Kuwait’s Frustrating Socio-Economic Transformation
Dr. Leif Rosenberger
Chief Economist, ACERTAS
At first glance, Kuwait appears to be a role model for other countries in the world. Kuwait is the most democratic Arab country in the Middle East. Kuwait mediates conflicts in this troubled region. And since World War 2, oil wealth has made Kuwait one of the world’s richest countries.
Kuwait has 6% of the world's oil reserves, making it the country with the 6th largest proven oil reserves worldwide. These oil reserves are expected to last 86 years and its gas reserves are expected to last over 100 years. Kuwait is also the 9th largest oil producer in the world, producing at a rate of 3 million barrels a day in 2016.
And Kuwait had the good sense to save at least 10% annually of government revenue in the Fund for Future Generations. It also created a Sovereign Wealth Fund of $592 billion. And starting in 1999, Kuwait enjoyed 16 years of budget surpluses.
That said, the IMF and other skeptics used to warn the Emir that Kuwait’s prosperous oil economy was like a one trick pony. The economy was unbalanced and way too dependent on oil and gas and therefore vulnerable to external financial shocks. In this regard, oil accounted for 90% of government revenues and 92% of export revenues.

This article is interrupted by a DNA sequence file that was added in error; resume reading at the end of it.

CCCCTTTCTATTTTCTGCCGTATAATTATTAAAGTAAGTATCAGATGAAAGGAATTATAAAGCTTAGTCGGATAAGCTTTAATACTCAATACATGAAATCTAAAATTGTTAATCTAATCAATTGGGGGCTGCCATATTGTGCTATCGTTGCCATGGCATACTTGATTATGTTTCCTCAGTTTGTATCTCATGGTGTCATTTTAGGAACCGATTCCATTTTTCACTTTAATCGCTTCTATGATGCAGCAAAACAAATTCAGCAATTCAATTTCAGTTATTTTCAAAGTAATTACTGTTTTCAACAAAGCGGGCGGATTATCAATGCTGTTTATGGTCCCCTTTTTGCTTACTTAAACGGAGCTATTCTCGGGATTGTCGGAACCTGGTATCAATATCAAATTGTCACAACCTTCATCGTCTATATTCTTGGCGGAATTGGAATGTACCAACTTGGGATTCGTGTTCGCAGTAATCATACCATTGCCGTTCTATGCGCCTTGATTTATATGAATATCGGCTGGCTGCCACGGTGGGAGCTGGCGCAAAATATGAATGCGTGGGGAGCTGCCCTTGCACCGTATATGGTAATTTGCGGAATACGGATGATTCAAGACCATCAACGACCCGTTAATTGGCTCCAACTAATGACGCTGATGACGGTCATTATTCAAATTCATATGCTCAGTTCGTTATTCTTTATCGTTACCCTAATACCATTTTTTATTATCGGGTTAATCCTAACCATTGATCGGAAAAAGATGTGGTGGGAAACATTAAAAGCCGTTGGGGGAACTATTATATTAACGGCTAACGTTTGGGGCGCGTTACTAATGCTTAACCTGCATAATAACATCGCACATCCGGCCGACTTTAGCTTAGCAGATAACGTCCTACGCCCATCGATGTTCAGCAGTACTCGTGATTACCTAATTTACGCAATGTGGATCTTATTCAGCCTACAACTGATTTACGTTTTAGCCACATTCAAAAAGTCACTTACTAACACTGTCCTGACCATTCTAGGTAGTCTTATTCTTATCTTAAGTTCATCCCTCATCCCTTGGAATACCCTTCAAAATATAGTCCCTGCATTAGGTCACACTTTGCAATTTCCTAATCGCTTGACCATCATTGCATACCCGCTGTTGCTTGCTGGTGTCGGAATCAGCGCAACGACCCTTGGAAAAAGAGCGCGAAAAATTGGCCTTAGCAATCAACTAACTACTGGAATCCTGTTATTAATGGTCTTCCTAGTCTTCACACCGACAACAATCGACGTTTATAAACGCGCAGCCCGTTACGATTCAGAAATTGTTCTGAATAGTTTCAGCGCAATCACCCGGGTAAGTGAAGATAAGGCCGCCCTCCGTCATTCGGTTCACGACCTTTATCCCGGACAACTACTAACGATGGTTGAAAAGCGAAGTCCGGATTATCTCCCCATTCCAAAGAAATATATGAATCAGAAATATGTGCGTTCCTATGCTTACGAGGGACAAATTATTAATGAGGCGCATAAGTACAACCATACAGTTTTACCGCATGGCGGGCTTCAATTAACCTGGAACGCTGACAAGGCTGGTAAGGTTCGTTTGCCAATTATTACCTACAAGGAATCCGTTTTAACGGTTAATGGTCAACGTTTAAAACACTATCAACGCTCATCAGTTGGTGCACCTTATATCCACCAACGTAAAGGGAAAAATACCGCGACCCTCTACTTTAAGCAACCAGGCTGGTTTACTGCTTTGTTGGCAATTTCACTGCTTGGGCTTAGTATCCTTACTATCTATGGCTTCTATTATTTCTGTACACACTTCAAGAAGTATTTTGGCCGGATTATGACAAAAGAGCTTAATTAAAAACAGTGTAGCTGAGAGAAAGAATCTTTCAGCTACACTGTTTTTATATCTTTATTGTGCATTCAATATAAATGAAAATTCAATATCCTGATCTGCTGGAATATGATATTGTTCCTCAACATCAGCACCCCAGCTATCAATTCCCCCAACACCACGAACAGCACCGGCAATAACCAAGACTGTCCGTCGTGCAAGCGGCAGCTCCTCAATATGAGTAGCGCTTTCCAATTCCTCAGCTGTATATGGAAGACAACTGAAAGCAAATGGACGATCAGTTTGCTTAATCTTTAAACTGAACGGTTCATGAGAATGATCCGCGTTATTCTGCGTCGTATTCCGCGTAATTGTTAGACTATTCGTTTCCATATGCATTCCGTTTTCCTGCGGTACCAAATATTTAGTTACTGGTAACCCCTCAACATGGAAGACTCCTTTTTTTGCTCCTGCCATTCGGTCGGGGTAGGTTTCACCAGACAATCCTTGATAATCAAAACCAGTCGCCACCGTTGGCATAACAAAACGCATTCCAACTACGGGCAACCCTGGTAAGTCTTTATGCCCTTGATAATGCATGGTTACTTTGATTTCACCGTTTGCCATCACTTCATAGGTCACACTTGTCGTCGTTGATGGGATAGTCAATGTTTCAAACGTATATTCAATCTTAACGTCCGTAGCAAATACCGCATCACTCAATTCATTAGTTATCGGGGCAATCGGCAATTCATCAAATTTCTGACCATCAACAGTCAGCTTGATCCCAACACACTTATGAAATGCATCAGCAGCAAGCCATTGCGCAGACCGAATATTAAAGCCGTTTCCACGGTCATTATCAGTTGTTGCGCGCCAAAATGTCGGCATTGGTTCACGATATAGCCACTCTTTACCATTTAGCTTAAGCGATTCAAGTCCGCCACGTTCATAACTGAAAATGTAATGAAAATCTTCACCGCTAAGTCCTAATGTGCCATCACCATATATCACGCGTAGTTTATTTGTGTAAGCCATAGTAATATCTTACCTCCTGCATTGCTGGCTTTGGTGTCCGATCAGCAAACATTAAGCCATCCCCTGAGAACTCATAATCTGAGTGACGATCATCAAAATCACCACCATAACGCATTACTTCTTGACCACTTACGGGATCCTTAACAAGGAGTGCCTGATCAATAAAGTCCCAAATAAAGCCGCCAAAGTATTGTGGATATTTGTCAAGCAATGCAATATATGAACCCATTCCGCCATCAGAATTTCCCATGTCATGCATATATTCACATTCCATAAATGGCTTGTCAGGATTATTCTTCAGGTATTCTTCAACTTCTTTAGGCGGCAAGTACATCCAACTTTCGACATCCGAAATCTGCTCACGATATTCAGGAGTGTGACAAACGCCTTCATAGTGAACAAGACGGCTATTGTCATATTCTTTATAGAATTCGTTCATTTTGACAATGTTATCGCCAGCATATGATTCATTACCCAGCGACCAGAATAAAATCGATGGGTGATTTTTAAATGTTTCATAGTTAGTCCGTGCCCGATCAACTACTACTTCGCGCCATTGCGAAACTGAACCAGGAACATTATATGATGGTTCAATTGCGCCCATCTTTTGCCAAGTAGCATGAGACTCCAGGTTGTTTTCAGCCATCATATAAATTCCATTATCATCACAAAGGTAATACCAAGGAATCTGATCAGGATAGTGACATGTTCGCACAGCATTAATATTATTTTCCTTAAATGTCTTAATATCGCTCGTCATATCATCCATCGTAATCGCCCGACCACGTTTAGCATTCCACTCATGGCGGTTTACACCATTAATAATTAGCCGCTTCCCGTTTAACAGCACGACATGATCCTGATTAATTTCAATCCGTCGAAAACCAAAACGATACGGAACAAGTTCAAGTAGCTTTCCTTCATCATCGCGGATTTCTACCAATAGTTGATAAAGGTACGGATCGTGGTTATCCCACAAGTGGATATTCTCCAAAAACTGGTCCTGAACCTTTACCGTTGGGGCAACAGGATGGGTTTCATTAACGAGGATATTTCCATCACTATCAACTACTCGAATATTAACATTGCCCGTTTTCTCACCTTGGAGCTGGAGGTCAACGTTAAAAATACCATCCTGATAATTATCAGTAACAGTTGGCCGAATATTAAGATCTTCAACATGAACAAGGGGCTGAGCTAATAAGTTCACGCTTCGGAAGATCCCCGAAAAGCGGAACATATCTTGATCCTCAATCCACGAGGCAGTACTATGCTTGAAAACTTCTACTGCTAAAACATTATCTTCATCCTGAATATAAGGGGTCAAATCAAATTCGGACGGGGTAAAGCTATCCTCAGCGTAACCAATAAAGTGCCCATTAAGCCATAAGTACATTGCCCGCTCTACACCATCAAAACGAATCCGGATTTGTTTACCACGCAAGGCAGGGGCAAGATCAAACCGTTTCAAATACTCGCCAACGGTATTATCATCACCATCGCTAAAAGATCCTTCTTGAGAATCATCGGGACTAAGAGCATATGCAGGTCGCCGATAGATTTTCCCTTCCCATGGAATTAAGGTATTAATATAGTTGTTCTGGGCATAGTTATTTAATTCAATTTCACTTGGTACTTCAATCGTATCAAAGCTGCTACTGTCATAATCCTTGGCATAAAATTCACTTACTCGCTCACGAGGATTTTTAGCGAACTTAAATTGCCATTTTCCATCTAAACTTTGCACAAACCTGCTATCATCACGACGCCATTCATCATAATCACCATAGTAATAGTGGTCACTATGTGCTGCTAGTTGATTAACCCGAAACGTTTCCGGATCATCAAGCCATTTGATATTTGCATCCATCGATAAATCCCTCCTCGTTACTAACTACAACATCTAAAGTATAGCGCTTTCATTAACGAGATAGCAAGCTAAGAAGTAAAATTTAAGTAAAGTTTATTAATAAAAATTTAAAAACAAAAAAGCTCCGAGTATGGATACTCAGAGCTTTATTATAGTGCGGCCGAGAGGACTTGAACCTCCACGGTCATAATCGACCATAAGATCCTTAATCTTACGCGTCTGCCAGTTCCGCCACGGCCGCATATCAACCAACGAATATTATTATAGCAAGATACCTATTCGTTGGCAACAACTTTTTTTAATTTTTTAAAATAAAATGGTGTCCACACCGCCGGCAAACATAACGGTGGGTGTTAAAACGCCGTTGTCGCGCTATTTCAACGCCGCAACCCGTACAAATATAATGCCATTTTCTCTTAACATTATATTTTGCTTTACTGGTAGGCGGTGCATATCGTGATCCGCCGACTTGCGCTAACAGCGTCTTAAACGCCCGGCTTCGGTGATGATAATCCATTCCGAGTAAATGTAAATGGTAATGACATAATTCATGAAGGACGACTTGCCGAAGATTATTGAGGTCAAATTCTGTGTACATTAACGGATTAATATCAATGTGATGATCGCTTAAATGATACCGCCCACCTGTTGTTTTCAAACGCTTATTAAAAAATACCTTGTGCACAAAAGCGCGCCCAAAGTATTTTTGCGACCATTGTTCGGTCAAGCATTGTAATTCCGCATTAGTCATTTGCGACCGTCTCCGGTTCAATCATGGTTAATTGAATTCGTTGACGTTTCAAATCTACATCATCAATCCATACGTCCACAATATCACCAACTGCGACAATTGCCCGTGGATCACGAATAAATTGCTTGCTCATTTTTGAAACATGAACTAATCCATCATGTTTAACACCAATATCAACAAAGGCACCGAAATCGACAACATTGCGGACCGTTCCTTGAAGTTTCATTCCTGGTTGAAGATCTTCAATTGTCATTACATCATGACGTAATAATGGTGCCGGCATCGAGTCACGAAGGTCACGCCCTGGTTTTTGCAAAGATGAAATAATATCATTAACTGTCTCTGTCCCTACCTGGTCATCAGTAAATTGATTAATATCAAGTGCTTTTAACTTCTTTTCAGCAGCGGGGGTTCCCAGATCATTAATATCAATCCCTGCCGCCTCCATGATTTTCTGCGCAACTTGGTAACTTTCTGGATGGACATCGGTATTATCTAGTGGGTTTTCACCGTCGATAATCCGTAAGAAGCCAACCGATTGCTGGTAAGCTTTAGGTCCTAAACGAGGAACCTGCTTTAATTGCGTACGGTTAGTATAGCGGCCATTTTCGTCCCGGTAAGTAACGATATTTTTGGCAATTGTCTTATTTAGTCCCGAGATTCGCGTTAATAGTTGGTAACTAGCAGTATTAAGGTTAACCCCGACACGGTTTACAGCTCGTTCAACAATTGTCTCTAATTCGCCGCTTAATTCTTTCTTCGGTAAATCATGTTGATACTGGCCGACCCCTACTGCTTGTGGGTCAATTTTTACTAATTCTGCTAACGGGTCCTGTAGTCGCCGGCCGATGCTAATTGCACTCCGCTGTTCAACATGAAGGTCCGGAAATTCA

Even if a sudden external shock did not hit Kuwait’s economy, there was a demographic time bomb waiting for it. One quarter of Kuwait’s population was under 17. Kuwait needed to create 400,000 to 600,000 new jobs in the labor market over the next 15 years. Oil was not going to help much since it was capital intensive and thus not a job creator.
Another problem is Kuwait has created an oil funded social contract that includes a bloated public sector with jobs for life.16% of the budget goes for non-essential subsidies and 54% of the budget goes for government salaries, many of which are redundant and unnecessary.
The bloated public sector has served to marginalize the private sector. Kuwait has one of the least competitive private sectors in the region. The private sector is over-regulated, with lots of administrative red tape and heavy, unnecessary bureaucratic mistakes. The World Bank ranks every country in the world in terms of its Doing Business rankings. The World Bank rates Kuwait near the bottom at 97. In contrast, the World Bank rates the United Arab Emirates, Kuwait’s Arab neighbor in the Gulf, near the top at number 11. Kuwait’s problems are also ranked the lowest in the Persian Gulf in terms of the quality of its primary schools and the skill sets of its graduates. The private sector says it’s impossible to hire Kuwaitis graduating from school because they lack the skill sets needed.
Oil Price Nosedive